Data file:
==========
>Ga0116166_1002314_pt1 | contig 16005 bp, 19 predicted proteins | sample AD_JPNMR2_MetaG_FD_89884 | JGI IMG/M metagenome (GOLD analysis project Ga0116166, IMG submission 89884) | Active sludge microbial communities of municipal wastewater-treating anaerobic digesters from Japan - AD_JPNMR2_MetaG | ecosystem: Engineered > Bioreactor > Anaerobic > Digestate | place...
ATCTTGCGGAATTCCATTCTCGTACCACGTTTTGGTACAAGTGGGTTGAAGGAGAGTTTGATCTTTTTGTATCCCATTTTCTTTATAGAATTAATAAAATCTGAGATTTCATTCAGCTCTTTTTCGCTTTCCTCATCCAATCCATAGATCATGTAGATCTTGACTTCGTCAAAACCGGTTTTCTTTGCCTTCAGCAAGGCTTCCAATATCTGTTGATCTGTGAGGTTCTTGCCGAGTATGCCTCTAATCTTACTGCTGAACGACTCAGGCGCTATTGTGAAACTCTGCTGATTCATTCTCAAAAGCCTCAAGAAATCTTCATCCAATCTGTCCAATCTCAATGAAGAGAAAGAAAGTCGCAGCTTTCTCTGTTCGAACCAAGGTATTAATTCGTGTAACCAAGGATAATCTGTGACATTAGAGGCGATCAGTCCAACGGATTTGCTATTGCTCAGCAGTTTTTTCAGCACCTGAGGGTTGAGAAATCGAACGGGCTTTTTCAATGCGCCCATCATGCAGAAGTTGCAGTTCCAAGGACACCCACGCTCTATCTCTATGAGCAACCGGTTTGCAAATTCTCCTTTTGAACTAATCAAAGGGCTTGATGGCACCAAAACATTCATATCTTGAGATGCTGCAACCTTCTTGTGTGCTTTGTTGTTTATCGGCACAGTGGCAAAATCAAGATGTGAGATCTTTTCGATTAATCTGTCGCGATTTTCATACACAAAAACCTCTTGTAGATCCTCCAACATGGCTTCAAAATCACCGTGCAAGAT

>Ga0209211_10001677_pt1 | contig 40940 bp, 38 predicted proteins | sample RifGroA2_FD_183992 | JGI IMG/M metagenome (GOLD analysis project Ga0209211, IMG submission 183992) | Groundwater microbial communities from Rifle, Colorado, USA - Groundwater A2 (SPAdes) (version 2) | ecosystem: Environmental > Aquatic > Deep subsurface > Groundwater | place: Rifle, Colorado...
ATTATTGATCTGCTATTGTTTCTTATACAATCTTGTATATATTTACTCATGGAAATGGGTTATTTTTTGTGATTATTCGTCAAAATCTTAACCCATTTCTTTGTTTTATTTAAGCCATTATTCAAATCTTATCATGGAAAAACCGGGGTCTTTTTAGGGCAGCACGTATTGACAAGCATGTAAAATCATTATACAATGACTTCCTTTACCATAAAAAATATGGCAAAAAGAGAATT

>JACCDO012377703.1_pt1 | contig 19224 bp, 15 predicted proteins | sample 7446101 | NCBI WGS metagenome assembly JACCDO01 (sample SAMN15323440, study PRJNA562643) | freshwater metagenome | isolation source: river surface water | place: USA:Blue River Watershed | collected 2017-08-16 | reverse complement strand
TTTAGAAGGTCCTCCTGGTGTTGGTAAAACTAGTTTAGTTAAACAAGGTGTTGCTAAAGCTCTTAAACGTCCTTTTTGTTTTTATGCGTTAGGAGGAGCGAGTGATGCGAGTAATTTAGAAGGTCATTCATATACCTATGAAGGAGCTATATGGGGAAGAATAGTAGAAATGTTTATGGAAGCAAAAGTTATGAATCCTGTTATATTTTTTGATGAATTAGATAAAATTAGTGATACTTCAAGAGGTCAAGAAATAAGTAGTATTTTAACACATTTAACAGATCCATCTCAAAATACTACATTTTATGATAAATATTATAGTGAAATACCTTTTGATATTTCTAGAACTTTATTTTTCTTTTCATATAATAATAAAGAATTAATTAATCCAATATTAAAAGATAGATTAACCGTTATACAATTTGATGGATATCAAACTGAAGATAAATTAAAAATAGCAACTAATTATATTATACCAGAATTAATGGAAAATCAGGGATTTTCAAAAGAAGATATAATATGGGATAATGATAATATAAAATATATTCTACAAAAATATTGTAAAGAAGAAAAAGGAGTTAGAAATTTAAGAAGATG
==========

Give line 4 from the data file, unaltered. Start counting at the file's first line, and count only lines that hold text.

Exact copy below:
ATTATTGATCTGCTATTGTTTCTTATACAATCTTGTATATATTTACTCATGGAAATGGGTTATTTTTTGTGATTATTCGTCAAAATCTTAACCCATTTCTTTGTTTTATTTAAGCCATTATTCAAATCTTATCATGGAAAAACCGGGGTCTTTTTAGGGCAGCACGTATTGACAAGCATGTAAAATCATTATACAATGACTTCCTTTACCATAAAAAATATGGCAAAAAGAGAATT